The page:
Barbara Yaffe: Who's buying the expensive homes in Vancouver?

Barbara Yaffe: Who's buying the expensive homes in Vancouver?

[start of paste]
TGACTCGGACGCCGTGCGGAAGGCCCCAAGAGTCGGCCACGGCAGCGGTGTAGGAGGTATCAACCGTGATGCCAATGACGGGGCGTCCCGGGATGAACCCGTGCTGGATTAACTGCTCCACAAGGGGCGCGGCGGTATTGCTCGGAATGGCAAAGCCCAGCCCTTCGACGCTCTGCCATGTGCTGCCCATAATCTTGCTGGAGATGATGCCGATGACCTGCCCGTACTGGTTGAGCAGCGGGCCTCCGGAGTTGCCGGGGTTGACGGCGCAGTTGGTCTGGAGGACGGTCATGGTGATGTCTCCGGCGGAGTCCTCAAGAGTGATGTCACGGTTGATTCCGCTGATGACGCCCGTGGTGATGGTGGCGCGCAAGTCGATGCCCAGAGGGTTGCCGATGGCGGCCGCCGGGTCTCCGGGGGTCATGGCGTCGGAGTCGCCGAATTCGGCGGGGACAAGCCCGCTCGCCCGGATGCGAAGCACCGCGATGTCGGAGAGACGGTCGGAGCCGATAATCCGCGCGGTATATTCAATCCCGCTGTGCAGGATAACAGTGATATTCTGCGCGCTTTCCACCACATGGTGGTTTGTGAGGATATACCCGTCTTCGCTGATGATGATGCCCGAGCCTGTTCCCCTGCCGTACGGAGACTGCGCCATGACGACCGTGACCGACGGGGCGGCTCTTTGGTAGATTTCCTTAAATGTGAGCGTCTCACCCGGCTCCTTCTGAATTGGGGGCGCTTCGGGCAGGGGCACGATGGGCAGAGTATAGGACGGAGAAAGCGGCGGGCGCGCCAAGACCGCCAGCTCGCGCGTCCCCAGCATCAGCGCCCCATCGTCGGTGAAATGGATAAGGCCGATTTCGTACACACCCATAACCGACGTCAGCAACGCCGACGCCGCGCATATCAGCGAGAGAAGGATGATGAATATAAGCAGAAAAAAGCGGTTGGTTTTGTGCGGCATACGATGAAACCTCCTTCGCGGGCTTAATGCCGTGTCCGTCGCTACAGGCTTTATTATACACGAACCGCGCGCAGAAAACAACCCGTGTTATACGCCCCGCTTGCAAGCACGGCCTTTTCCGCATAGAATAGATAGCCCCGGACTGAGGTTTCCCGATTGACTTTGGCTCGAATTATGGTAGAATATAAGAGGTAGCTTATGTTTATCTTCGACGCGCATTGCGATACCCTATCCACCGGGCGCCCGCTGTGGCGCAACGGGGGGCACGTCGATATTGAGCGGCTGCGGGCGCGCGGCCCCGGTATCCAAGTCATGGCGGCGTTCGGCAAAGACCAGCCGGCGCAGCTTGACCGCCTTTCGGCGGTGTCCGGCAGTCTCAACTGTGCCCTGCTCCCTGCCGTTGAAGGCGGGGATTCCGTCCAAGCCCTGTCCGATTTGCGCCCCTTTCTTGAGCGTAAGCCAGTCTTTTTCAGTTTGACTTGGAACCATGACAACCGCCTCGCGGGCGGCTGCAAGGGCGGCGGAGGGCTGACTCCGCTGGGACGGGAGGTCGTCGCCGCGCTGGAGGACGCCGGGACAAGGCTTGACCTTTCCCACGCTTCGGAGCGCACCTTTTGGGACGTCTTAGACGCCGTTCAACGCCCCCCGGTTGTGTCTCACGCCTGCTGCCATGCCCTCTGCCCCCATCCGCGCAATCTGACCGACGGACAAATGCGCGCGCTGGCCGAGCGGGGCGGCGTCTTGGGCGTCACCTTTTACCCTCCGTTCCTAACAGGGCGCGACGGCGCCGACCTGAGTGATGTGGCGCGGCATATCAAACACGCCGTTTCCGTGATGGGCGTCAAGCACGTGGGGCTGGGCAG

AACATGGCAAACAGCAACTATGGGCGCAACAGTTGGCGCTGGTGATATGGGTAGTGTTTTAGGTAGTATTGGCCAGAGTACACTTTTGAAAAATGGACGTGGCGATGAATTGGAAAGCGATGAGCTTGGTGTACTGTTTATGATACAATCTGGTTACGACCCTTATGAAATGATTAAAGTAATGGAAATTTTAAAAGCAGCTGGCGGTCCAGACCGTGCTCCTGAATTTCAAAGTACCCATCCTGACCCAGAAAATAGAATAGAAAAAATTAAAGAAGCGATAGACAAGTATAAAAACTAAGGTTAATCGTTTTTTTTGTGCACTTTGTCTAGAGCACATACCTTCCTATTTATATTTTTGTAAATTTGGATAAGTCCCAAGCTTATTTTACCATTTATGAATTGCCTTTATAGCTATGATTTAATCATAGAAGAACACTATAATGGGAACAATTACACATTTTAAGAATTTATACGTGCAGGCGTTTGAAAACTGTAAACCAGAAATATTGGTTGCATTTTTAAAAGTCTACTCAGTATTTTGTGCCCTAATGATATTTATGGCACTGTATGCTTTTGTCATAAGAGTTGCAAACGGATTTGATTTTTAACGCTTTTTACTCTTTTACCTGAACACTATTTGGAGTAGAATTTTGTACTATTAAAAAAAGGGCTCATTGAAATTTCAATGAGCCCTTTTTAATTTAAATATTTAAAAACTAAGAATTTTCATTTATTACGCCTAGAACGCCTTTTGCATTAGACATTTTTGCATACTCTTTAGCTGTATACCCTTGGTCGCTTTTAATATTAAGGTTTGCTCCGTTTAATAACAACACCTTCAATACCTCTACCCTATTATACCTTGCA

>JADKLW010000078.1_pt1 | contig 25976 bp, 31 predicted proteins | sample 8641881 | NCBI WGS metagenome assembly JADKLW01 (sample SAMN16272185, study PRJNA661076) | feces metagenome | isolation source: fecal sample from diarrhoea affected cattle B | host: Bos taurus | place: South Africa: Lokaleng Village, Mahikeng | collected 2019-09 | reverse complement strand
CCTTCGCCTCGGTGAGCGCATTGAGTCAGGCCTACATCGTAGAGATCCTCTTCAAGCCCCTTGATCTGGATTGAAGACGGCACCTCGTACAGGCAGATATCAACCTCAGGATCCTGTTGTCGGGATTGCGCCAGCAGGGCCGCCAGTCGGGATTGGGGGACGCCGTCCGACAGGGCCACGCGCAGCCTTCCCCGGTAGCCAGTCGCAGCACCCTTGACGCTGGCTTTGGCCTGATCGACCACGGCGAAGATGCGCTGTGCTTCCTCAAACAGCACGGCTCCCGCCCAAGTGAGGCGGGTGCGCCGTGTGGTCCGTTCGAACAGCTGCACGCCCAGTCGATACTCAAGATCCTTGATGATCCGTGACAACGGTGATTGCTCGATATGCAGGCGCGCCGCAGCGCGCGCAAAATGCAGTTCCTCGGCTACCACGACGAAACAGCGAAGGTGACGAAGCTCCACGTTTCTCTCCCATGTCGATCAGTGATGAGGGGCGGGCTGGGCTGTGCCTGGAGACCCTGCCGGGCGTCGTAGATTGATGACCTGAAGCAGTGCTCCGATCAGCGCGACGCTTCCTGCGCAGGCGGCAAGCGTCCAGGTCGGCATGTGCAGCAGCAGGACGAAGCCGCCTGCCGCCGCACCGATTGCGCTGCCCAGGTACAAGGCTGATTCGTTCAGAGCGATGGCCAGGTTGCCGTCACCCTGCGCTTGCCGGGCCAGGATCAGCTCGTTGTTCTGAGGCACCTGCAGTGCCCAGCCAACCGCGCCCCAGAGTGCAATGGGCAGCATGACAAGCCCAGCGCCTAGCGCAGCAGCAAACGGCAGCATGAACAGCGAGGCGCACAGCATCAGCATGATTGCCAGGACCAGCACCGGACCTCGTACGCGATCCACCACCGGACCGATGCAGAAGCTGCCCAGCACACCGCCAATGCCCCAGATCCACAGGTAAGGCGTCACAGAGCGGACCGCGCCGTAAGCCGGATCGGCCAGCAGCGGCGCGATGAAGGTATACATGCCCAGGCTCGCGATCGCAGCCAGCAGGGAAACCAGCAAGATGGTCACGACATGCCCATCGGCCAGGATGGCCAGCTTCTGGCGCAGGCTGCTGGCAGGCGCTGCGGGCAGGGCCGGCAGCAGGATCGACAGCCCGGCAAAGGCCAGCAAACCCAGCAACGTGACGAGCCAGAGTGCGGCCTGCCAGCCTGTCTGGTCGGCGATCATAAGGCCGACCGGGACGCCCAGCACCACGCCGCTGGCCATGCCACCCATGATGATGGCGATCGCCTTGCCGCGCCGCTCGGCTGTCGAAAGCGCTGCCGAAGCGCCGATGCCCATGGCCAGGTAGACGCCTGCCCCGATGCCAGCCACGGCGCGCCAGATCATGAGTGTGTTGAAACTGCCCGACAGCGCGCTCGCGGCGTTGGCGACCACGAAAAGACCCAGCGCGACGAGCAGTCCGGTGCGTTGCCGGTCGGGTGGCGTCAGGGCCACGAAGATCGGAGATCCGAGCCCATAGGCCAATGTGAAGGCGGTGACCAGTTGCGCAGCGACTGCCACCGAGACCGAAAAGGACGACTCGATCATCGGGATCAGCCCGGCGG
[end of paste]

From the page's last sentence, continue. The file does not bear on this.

Real estate: Generational preferences driving rise in prices of homes across Vancouver, realtor saysBy Barbara Yaffe, Vancouver SunSo, with Vancouverites earning median family incomes of $71,140, who are all those folks buying up the city's milliondollar properties? Sotheby's International Realty Canada answers that oft-asked question in a new report, A Comparative Study of Top Tier Real Estate Trends Across Generations in Canada. It probes who is buying what and how, based on feedback from its top-selling agents in various Canadian cities. They report that the buyers are mainly baby boomers, aged 55-plus, making purchases in the more traditional upscale neighbourhoods, either downsizing or, in some cases, upsizing - termed "rightsizing" by Sotheby's. Meanwhile, the affluent members of generation X, aged 34 to 54, and Y, under 35, are showing interest in more "Bohemian" neighbourhoods, in keeping with entirely different preferences that "have evolved with changing values and steeply rising real estate costs." Interestingly, most buyers across all three age groups take out mortgages, because interest rates remain low. While generation X toughs it out with big mortgages and dual incomes, a majority of Ys are getting down payment help from the bank of mom and dad, who frequently have benefited from selling the family home and downsizing. The average first-time buyer house price is $506,500 in Vancouver. But for first-time luxuryhome buyers studied by Sotheby's - mainly under age 35 - starting prices are $800,000 to $1 million. These Y buyers choose mostly high-end condos, although a small segment who are planning families buy attached or singlefamily properties. This group is not moving to the West Side. They prefer neighbourhoods that are urban, trendy and close to work, like Gastown or the Olympic Village community. They will accept less space in exchange for being located in a walkable neighbourhood that can act as their personal living room. Generation Y is weaning itself off cars, "seeking emerging neighbourhoods that reflect broad socio-economic, ethnic and linguistic diversity." They want biking opportunities and proximity to transit. Generation X is the cohort behind recent meteoric property price increases on Vancouver's east side. These are family-focused buyers, searching for good schools. They want detached, singlefamily homes of about 2,500 square feet, generally priced at $1 million to $2 million, in "socio-economically heterogeneous neighbourhoods." Generation X is not moving to prestigious neighbourhoods - partly because of price, but partly because they prefer "community engagement over exclusivity."Think traditional workingclass neighbourhoods, like the city's South Main district.This group is also the most willing of any generation to move away from the city core to access a larger home.Sotheby's is predicting this cohort stands to be most seriously impacted by Vancouver's escalating prices, and "will continue to shift the boundaries of top-tier neighbourhoods, driving new demand for emerging areas."By contrast, the baby boomers, some of whom still have dependent children living with them, continue to prefer prestigious areas like Shaughnessy and Kerrisdale.Those over 60 often want to "right-size" into large luxury condos with deluxe amenities and elevated levels of service, privacy and security. They also like ground-level townhouses.Sotheby's says the inventory in Vancouver of large condos sought by this market segment is limited and presents an opportunity for developers. Vancouver, says the report, faces "serious upcoming challenges ... to accommodate aging baby boomers and their housing preferences across all income levels."Many in this age group have received inheritances averaging $56,000. And three-quarters own other real estate assets, usually recreational property or a pied-à-terre abroad.Two-thirds of the baby boomers buying luxury homes have cash to pay for their purchases, but opt for mortgages "as an investment strategy" because of low interest rates.The Sotheby's research does not focus much on foreign buyers, although such purchasers "are a significant driver in the high-end (property) segment."The overriding influence for the international buyers, who view Canadian real estate as affordable, is safety and security. They gravitate to safe, green communities with good schools.

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